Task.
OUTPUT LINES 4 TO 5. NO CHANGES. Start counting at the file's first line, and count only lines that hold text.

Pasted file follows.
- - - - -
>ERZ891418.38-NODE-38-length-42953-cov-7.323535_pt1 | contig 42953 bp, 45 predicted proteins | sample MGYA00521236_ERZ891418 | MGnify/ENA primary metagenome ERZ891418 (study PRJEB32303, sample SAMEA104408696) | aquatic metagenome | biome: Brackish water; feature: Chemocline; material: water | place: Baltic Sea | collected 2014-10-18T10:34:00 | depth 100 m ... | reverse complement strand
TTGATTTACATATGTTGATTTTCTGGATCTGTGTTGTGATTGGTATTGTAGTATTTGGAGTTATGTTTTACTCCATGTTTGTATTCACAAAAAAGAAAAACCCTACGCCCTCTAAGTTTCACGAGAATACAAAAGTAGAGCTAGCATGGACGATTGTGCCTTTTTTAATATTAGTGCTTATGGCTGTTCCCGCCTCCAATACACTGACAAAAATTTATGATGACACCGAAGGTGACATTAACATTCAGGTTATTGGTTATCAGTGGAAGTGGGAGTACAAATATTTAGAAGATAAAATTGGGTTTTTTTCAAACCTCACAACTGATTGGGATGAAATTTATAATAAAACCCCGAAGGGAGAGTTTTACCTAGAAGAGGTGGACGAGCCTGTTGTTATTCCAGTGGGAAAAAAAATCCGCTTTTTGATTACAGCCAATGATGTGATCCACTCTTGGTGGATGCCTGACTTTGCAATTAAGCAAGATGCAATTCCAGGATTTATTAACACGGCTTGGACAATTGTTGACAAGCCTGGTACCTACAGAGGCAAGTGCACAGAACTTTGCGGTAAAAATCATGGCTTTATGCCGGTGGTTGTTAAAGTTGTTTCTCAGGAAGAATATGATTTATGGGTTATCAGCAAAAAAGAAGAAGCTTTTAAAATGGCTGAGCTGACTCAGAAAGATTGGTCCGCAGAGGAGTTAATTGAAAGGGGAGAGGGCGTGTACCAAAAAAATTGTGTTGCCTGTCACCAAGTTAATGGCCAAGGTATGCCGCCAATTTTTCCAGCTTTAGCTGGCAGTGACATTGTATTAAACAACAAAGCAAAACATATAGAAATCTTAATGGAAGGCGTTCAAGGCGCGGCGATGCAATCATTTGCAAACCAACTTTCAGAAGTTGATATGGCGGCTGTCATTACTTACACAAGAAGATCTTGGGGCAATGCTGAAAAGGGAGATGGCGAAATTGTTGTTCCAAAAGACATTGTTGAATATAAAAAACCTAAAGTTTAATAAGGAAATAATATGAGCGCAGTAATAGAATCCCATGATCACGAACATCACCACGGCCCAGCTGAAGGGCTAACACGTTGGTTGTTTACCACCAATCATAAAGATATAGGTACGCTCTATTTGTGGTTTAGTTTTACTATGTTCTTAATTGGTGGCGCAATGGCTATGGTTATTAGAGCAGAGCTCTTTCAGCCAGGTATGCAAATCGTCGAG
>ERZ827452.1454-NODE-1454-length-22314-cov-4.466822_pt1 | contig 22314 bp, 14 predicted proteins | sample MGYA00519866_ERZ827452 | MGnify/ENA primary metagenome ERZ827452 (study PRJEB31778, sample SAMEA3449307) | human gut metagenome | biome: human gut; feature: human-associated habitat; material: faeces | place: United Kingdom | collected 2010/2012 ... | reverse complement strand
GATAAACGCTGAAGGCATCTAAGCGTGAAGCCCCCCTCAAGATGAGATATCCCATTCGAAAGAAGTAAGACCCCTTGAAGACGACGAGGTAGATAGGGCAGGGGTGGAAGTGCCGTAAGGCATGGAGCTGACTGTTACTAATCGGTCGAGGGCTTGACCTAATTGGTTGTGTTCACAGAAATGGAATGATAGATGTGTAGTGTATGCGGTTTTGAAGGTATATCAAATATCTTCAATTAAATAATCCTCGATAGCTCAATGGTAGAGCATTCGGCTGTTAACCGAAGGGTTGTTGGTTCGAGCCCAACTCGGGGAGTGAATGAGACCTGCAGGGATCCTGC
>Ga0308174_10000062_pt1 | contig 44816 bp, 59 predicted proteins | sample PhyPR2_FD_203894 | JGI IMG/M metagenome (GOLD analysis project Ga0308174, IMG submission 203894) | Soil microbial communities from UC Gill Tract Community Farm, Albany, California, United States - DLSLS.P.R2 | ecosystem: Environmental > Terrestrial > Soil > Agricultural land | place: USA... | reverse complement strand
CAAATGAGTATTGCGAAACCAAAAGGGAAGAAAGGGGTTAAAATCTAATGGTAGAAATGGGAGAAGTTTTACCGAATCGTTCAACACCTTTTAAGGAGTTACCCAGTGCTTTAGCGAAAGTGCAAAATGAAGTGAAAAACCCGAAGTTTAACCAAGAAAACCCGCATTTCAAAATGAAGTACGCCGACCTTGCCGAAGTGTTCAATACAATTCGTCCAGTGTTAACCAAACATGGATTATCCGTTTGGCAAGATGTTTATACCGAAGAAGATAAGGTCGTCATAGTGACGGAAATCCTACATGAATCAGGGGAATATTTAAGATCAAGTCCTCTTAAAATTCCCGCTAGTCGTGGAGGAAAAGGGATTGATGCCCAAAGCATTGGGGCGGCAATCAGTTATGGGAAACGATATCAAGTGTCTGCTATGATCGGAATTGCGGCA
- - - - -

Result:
GATAAACGCTGAAGGCATCTAAGCGTGAAGCCCCCCTCAAGATGAGATATCCCATTCGAAAGAAGTAAGACCCCTTGAAGACGACGAGGTAGATAGGGCAGGGGTGGAAGTGCCGTAAGGCATGGAGCTGACTGTTACTAATCGGTCGAGGGCTTGACCTAATTGGTTGTGTTCACAGAAATGGAATGATAGATGTGTAGTGTATGCGGTTTTGAAGGTATATCAAATATCTTCAATTAAATAATCCTCGATAGCTCAATGGTAGAGCATTCGGCTGTTAACCGAAGGGTTGTTGGTTCGAGCCCAACTCGGGGAGTGAATGAGACCTGCAGGGATCCTGC
>Ga0308174_10000062_pt1 | contig 44816 bp, 59 predicted proteins | sample PhyPR2_FD_203894 | JGI IMG/M metagenome (GOLD analysis project Ga0308174, IMG submission 203894) | Soil microbial communities from UC Gill Tract Community Farm, Albany, California, United States - DLSLS.P.R2 | ecosystem: Environmental > Terrestrial > Soil > Agricultural land | place: USA... | reverse complement strand